The heavily-anticipated snapshot of Princess Di’s most difficult days is surreal, sadistic and exactly as horrifying as her reality.
Where: Theatres and VOD
What: Movie, 111 mins.
When: From Thurs., Nov. 4
Why you should watch: Completely unlike any retelling of the famous story before it, Spencer weaves the tale of Princess Diana’s estrangement from the Royal Family with precision, skill and quiet horror. Over the course of three days, we watch Diana spiral into physical and emotional disrepair — and from inside her head, it’s hard to tell reality from hallucination. Spencer is genuinely terrifying, crushingly sad and remarkably human all at once — and it’s perhaps the greatest retelling of Diana’s life ever told.
You likely already know the tale of Princess Di’s life (and, eventually, death) with the Royal Family, but you probably won’t truly feel it until you watch Spencer. The film puts just three days of the late princess’s life under a tense, harsh microscope by detailing the painful reality of her physical, mental and emotional decline that preceded her separation from Prince Charles. Throughout the film, Diana’s anguish radiates through the screen, all the more visceral when juxtaposed against extravagant luxury and Christmas filigree — and Kristen Stewart is phenomenal in what is undeniably the performance of her career.
Despite its real-world subject matter, Spencer moves with the ethos of an art house horror: it’s frighteningly tense and often flirts with the surreal in a way that makes it hard to distinguish reality from psychosis. Diana hallucinates constantly throughout the film, and we hallucinate along with her. In fact, we feel everything with her: there’s a self-harm scene in the film that made me audibly gasp in pain. It’s just as horrific as any Wes Craven flick, but its impact doesn’t come from jump-scares or gore. The terror of Spencer is borne of quiet tension, everyday interpersonal violence and the mundane atrocities forced upon women who won’t do as they’re told. The film is heavy with an unending sense of dread, and not only because we all already know the ending.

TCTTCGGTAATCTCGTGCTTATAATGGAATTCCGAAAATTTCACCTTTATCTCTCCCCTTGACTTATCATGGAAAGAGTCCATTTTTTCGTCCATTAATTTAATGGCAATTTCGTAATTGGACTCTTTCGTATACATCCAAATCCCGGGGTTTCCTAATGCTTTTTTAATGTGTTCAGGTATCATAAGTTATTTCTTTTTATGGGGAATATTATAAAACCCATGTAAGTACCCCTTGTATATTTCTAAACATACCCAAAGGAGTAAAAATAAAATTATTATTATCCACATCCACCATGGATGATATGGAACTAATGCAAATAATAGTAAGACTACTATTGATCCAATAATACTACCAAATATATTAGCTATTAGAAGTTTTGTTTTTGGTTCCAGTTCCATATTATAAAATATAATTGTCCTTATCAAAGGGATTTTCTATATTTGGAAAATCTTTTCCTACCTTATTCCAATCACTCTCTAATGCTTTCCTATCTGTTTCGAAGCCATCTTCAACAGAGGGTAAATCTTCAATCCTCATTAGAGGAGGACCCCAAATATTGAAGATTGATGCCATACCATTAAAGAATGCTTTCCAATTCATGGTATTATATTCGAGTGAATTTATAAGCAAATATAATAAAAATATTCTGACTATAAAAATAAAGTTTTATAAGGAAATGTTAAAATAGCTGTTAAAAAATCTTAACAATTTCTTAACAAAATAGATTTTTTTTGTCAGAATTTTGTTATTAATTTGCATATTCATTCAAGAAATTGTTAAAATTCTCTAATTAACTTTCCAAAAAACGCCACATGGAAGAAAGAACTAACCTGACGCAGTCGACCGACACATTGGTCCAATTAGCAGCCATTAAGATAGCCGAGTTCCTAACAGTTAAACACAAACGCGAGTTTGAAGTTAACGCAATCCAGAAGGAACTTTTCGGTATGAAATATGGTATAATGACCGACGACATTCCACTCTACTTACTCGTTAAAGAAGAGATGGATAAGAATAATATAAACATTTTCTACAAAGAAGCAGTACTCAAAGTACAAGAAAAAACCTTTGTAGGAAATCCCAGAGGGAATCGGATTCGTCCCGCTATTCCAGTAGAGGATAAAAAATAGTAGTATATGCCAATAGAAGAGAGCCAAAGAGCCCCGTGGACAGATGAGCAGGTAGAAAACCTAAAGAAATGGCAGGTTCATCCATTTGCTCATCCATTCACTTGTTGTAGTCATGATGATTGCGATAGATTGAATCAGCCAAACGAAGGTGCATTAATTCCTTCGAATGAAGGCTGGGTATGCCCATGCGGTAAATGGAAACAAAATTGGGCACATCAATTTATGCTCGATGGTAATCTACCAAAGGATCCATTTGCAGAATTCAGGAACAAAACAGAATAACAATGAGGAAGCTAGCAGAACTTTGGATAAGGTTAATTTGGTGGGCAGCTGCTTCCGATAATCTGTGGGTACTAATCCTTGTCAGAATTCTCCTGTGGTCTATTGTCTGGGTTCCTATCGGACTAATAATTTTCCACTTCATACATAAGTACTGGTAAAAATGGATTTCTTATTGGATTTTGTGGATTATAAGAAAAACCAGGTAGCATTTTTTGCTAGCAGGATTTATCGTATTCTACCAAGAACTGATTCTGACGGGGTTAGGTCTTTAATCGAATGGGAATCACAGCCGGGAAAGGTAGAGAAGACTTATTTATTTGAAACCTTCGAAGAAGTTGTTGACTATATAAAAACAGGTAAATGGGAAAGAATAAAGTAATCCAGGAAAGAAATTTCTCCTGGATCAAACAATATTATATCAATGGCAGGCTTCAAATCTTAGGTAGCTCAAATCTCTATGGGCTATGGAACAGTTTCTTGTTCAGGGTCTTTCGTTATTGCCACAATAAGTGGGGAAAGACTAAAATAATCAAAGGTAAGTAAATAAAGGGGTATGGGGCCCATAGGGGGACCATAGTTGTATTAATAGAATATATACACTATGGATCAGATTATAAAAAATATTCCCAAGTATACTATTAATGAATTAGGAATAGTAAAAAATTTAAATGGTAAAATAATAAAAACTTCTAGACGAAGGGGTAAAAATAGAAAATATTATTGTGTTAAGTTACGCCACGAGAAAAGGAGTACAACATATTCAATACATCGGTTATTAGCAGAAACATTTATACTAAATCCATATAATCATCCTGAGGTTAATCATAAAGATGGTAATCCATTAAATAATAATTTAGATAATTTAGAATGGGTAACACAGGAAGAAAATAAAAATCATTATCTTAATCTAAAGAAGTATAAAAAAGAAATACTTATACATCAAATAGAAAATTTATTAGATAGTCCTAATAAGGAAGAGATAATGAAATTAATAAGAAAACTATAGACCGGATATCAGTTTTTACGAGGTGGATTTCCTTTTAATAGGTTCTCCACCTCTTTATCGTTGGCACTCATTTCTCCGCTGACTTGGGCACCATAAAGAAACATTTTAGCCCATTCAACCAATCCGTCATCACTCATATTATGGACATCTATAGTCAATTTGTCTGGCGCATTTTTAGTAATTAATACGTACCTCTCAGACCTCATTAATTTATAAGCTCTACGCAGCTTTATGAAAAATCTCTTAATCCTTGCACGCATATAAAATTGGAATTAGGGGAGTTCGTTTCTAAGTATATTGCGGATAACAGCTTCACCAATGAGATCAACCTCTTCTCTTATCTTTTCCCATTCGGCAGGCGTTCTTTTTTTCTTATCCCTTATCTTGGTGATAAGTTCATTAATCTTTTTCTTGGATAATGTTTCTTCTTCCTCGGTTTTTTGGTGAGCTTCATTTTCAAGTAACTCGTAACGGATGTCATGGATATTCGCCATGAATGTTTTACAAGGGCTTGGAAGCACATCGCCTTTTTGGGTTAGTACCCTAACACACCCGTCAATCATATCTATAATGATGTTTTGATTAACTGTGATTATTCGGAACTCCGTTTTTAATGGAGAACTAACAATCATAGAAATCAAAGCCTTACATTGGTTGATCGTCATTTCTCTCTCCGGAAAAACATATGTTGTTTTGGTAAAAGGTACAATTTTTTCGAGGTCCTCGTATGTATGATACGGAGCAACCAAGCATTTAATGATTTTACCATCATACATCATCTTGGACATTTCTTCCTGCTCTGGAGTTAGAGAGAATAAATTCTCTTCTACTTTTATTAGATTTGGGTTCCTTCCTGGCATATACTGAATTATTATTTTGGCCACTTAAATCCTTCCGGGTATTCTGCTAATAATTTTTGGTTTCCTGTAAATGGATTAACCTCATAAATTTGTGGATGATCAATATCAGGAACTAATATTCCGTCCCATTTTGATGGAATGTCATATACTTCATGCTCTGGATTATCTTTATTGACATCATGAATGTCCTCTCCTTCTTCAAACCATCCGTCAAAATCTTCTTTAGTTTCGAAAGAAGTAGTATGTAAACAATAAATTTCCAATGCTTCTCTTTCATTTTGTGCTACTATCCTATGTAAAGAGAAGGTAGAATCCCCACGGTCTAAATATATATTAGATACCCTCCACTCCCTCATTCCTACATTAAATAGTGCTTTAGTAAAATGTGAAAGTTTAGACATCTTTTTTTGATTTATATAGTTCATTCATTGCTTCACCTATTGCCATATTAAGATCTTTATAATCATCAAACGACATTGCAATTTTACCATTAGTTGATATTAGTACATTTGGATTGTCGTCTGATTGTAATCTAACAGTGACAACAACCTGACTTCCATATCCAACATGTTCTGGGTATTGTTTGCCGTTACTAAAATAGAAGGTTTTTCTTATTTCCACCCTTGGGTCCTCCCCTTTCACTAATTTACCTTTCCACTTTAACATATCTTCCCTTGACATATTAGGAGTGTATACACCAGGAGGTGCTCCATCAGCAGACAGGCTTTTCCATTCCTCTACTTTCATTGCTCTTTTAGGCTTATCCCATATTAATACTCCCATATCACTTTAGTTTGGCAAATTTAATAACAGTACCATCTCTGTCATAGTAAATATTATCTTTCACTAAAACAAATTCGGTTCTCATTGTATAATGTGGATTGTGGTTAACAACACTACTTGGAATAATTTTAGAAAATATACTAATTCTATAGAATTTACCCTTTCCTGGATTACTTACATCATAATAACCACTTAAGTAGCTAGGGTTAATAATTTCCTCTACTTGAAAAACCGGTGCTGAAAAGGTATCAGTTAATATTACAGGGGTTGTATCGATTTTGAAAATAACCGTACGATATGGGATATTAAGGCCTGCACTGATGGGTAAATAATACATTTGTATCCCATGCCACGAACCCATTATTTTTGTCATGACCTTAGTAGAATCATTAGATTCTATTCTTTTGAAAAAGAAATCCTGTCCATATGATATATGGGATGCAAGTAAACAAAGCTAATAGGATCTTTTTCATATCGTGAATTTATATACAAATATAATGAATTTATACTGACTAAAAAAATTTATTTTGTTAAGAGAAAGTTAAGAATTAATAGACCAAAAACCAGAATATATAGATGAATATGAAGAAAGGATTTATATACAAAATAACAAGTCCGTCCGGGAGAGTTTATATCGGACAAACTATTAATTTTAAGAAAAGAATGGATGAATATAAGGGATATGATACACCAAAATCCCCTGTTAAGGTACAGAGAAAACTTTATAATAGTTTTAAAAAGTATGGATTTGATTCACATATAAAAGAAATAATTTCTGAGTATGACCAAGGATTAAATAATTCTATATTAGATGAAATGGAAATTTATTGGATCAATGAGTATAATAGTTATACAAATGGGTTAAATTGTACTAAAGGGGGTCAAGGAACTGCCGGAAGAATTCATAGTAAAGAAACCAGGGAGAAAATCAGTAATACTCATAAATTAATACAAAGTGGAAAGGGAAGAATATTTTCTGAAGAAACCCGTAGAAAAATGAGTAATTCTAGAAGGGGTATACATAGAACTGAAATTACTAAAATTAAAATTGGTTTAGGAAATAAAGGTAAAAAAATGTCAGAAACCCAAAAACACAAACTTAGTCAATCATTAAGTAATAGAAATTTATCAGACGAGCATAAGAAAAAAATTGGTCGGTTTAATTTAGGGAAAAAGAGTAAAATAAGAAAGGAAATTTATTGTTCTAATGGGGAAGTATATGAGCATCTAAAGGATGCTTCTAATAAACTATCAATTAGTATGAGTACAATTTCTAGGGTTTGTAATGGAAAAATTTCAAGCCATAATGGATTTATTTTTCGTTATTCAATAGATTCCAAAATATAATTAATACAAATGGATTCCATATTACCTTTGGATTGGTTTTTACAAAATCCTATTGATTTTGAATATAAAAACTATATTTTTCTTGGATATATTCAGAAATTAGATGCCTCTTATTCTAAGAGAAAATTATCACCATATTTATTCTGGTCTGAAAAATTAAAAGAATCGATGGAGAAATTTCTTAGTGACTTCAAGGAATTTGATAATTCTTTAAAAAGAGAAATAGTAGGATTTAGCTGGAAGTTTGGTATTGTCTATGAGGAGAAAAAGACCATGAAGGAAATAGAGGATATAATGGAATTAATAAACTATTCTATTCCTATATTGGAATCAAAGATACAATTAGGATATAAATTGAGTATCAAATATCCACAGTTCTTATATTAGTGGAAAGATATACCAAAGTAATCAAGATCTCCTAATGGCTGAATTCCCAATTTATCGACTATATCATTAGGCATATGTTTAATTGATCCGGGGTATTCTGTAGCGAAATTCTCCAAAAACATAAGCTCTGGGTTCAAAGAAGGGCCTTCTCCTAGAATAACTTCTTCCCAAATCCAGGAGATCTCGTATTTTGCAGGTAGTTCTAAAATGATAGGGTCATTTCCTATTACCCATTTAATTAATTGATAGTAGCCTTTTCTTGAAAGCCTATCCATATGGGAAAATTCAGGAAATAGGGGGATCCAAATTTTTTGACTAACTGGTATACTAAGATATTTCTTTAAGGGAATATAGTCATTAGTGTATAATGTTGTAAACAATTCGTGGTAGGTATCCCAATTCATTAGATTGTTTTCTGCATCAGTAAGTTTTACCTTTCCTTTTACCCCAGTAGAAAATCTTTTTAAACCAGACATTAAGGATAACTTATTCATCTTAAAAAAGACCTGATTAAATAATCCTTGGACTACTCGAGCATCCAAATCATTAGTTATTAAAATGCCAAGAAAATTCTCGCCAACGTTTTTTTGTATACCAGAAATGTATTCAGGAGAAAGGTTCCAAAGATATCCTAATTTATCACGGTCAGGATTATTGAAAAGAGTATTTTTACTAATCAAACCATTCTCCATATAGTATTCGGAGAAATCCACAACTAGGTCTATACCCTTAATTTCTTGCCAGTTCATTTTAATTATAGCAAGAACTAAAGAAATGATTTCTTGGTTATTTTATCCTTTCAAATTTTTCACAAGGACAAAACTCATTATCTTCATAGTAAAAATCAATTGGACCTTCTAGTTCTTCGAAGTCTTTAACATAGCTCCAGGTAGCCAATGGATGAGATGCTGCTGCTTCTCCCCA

There is no smoking gun in Spencer; no single act of violence thrust upon Diana to serve as a convenient lynchpin for her suffering. Instead, we’re forced to contend with the insurmountable cruelty present in every single moment of her life. The film forces us to count straws one by one as they are placed upon her back, knowing the whole time that she’s already past the breaking point. Some of the film’s tensest moments are also its most mundane: I hold my breath, white-knuckling my chair, as Diana is reprimanded for being late to dinner, as she mixes up her Christmas outfit with her Boxing Day one, as she is told to draw her curtains in the morning. You feel, just as she does: that there is never a moment to let your guard down.
From the casting to the score to the writing and everything in between, Spencer is a masterpiece. It’s a tragic film and certainly not an easy viewing, but it gives Diana’s story the intensity and severity that it’s always deserved. Perhaps most important of all, though, it does this while building a testament to her humanity. Most of the film focuses on Diana while she is entirely alone, which is important: it shows us that she is more than what was done to her. Unlike most of the stories told about her during her lifetime, Diana is not a caricature here. The title itself feels like a deliberate move to separate Diana from who the Royal Family turned her into, and it — and the film itself — finally gives her space to stand on her own.